About two weeks ago I realized… that it will be Christmas soon. No idea how it could come around again so quickly. This time I was determined to wear a self made dress for Christmas Eve. Just because I knew I could. All I lacked was time. So I had to speed up a project I was sort of… “dreading” for a while. Finalizing a dress I couldn’t see myself being comfortable in. A daring strategy for a Christmas frock.
So, I made my very very first Georgia Dress from By Hand London; only one year after the hype for this pattern peeked. Well done me!
I actually bought the pattern pretty soon after its release; mainly because I’m such a By Hand London fangirl. I love their bold designs. But honestly – when I bought it I already had the feeling that it might take some time for me to plug up the courage to actually go and make the dress. Or rather – I was pretty keen on MAKING it but I simply couldn’t see myself WEARING it. And now look at this:
My floppy arms popping out of the Georgia Dress! And I don’t mind! Because I love how the dress feels and fits. An impression I couldn’t see myself getting a year ago. I’m not too keen on wearing dresses with shoulder straps, hence uncovered upper arms. I enjoy making them (like my By Hand London Flora Dress) but I don’t feel too comfortable with showing blank arms AND cleavage. Makes me feel naked. Yet it’s different with the Georgia Dress. I enjoy this dress a lot – which might partly be down to the fact that I employed a number of techniques and tools I never used before – and they all worked out so well! I can’t help but feeling a bit proud of myself (as you can see from my face).
Here’s what I did what I’d never done before:
Using scuba fabric:
I got my scuba with imprinted flowers at my local department store. The color is off in the picture, but I hope you can see the structure of the fabric.
Subtle, yet … what’s the word… chic … at least to me. And with a bit of stretch, too, which makes it super comfy with extra space for Christmas pudding.
I originally wanted to use a different fabric for the dress. This one:
I adore the print of that fabric and felt heart broken when it just wouldn’t work for the dress (of course I tried using it against all good advice and knowledge – I though I could outwit its frumpiness. I was wrong – the rest of it might become a Tee or a Cardigan. Not sure yet.)
Using my new sewing machine
Hurraaaaaayyy! I finally made a decision and went for the Brother Innov-is 10A – the option I already discussed. I can’t see myself regretting this decision any time soon. This machine is AWESOME! It has such a smooth, whispering engine; it runs so light and stable. I adore it. And the button holes! Everything! It’s the tool that helps me put my sewing up a notch!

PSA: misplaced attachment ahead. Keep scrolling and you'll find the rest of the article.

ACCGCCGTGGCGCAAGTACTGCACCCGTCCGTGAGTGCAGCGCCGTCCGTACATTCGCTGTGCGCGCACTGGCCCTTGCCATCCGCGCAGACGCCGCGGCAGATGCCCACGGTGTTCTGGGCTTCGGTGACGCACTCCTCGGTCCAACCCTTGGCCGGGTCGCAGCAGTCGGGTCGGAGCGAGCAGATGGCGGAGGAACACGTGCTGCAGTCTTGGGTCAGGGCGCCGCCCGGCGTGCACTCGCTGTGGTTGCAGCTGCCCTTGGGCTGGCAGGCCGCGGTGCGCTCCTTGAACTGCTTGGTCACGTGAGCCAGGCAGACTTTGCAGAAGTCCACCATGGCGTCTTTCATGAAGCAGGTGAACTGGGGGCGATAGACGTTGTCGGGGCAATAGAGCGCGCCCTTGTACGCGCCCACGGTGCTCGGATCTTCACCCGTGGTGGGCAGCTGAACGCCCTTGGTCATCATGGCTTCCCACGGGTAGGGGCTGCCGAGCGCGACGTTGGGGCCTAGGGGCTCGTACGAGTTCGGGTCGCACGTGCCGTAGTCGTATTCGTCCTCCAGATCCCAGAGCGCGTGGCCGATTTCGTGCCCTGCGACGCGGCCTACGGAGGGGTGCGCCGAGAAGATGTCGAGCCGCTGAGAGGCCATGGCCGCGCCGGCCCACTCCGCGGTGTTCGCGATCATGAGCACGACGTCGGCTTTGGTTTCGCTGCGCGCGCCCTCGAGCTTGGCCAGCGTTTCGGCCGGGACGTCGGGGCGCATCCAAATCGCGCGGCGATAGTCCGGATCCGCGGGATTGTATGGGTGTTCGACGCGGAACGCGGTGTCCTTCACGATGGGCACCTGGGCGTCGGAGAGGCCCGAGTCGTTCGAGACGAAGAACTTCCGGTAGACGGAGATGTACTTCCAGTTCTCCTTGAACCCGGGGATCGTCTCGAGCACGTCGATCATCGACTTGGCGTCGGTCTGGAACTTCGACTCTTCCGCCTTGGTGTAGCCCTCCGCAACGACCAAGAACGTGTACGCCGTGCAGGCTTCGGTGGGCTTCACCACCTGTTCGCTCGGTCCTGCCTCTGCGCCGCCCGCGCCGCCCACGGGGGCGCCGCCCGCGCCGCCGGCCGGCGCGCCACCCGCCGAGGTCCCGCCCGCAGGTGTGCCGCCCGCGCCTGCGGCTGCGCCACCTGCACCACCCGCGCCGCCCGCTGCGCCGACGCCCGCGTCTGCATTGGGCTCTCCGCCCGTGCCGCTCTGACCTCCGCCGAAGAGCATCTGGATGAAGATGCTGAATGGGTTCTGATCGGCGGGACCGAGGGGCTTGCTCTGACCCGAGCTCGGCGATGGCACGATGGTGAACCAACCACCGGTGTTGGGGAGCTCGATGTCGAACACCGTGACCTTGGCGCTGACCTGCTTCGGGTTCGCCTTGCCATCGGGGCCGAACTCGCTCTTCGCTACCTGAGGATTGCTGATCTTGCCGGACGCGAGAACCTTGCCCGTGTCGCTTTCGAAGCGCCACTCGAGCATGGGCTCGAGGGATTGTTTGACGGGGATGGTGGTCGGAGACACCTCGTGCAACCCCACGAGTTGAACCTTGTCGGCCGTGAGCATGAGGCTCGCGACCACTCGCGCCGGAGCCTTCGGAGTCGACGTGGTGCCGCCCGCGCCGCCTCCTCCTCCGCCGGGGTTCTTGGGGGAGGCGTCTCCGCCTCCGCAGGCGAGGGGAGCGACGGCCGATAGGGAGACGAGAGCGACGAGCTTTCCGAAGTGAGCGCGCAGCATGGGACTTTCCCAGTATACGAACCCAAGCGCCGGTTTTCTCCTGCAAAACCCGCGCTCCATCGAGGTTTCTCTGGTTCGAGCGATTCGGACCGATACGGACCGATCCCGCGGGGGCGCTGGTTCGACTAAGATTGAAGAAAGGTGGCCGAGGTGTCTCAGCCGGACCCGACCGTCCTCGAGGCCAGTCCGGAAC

Right, the machine might not solve all my clumsy mistakes, but it helps to cover them up pretty well. This invisible zipper in the dress for example is quite close to actually being invisible thanks to the machine’s zipper foot.
A dream! (Though I messed up the tape at the neckline as you can see… the machine couldn’t prevent that mistake.)
Using a twin needle
I had no idea this can be so easy and efficient!
Instead of lining the Georgia dress, I decided to make bias tape from the fabric to finish the neckline’s edge. I also used the twin needs for the shoulder straps, to understitch the seam below the bust and to finish the hem. Super effective and decorative even.
Admittedly, I could get the lower centre front as defined and crispy as I would have wanted it to be. But I can definitely live with the result.
Apart form the tools / techniques above I performed my usual SBA on the cups and did some blending between sizes for the waist and hips. I didn’t make a toile (if you don’t count my frumpy fabric fail in) and directly went with my scuba fabric. Simply because I couldn’t find a “cheap” fabric version that would have been able to tell me anything about the real deal.
I like that the Georgia Dress gives me a defined silhouette and still leaves me enough space to move freely. Such a great pattern. Next time, though, I’d try to raise the neckline just a tiny bit. It’s fine now (especially with the straps) – even when bending over slightly – but a tiny more cover up wouldn’t be too bad either.
So glad I finally made this dress – and will wear it both on Christmas Eve AND (if that turns out well self-esteem wise) I might even go for it for New Year’s Eve. I feel this dress could be a winner against all odds (well, apart from the fact that now I have to pull through with this outfit. Didn’t bring any alternative. This is how you force progress, I imagine).
Wishing you all a very Merry Christmas, a stretchy outfit for a lot of pudding and a comfortable time around your loved once.